8 Eyes – NES
Developer: Thinking Rabbit
Publisher (NA): Taxan
Release Date (NA): January 1990
Nerd Rating: 3.2 out of 10
Reviewed by Dovahkyle
Talk about mind melting madness. I have seen this one at the top of my ROM list right between The 3-D Battles of World Runner and 10-Yard Fight for quite some time. Right off the bat I felt like I was playing a cheap knock off of Castlevania. From the castle design to the detail of the steps it was definitely a rip off. If I wouldn’t have read the game insert info I would have assumed this to be a dark ages type of game. Zero information is given in-game as to what the player is supposed to be doing. Killing baddies and working through the maze like levels seemed to be pretty self-explanatory. Skeletons, Mutants, Falcons and Swordsman were popping out of every little door and corner in each of the levels. Definitely chaotic and short lived fun with the unforgiving health system.
The cover art definitely sells the game up from the reality. If the game was half as good as the cover art this would have been a killer game. I’m afraid this may be one of my shortest reviews yet because there is just not a whole lot to say about such an unimpressive and repetitive title. Orin and his falcon Cutrus can be controlled by one or two players. If two player mode is selected the second player controls the falcon making one player just a little more difficult. I’d say the difficulty is somewhere between legendary (Halo) and impossible. This isn’t just due to dispatching of enemies, it is mainly due to laggy controls.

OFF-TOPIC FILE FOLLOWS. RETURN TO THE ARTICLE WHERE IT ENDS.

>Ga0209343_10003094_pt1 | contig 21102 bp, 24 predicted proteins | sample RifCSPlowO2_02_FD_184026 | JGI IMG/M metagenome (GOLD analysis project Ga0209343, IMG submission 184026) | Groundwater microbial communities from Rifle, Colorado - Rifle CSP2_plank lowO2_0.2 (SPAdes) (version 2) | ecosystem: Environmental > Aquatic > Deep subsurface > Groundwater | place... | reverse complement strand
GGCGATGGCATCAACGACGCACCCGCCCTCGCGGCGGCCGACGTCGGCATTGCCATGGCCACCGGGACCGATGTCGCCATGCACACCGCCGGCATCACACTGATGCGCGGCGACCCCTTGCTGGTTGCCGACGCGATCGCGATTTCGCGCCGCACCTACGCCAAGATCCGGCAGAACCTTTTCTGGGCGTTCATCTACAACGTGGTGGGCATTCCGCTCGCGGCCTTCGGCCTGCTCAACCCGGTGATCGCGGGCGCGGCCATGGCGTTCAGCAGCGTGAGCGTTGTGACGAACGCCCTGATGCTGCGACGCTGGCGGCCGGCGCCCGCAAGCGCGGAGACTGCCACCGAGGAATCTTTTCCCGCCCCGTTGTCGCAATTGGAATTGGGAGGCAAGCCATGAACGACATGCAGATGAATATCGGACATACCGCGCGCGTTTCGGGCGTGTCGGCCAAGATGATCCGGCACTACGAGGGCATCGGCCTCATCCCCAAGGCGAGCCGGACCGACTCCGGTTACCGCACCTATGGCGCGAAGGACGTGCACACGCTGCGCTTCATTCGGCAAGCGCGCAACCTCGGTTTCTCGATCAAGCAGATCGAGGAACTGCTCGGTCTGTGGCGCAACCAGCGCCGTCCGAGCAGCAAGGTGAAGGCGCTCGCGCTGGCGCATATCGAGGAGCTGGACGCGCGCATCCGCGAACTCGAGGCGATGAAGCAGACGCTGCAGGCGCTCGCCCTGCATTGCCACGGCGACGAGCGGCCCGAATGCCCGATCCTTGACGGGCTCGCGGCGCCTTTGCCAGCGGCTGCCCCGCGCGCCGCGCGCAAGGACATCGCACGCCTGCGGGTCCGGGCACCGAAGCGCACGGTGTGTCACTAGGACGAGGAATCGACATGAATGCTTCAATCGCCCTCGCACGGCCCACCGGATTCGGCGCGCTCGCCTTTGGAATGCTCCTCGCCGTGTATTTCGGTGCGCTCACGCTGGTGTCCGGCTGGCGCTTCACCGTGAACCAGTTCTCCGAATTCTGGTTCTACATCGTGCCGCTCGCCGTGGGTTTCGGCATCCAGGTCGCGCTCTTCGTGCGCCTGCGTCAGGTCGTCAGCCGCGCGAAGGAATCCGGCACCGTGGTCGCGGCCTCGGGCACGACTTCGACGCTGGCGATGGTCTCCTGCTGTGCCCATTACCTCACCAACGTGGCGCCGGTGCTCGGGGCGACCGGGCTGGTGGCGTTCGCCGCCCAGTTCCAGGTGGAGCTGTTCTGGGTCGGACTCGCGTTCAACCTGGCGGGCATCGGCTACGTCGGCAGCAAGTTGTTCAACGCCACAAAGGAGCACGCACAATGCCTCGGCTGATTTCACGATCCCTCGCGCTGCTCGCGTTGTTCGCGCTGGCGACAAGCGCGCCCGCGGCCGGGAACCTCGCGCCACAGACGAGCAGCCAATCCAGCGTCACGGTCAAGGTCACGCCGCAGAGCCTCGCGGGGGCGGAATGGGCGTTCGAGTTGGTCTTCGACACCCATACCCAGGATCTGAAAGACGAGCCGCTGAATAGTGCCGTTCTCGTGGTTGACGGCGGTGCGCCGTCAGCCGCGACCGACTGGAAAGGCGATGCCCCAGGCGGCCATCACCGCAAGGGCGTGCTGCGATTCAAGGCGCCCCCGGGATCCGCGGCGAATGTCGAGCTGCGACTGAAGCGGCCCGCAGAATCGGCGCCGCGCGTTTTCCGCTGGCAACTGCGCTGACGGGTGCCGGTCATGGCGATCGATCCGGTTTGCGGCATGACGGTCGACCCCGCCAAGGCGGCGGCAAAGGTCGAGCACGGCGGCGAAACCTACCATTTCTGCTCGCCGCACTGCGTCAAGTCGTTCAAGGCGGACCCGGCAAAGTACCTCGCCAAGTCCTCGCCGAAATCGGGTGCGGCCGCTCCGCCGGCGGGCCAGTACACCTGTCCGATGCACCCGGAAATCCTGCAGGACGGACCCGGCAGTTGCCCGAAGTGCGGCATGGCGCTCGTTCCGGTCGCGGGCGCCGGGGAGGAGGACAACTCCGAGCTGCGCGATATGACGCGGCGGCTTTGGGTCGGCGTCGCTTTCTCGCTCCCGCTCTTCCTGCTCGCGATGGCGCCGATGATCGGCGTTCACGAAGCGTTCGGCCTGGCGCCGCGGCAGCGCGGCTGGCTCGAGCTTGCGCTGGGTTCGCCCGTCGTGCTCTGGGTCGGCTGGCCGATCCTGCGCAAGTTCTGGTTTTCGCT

Castles, castles…and more castles
I love a good dungeon delving experience as much as the next guy but come on! This is ridiculous. I think the only difference from one castle to the next is some color and staircase variations. The game starts off with a screen that allowed me to choose either one or two player mode followed by a stage selection screen. All seven stages must be completed before entering the final stage to finish. At the end of each stage Orin receives a new sword. The bosses at the end of each stage have a weakness to certain swords, so there is some level of strategy to deciding the order of stage completion. I never figured out the strategy but there are allegedly hints dropped throughout the stages.
Orin the Falconer and Cutrus the Fighting Falcon will battle many skeleton warriors, violent birds of prey, ugly mutants and what seems like an endless supply of swordsman. The enemy birds get pretty obnoxious fairly quickly as they are constantly swooping up and down across every part of every stage. Orin has multiple weapons at his disposal to dispatch these dastardly foes besides his sword: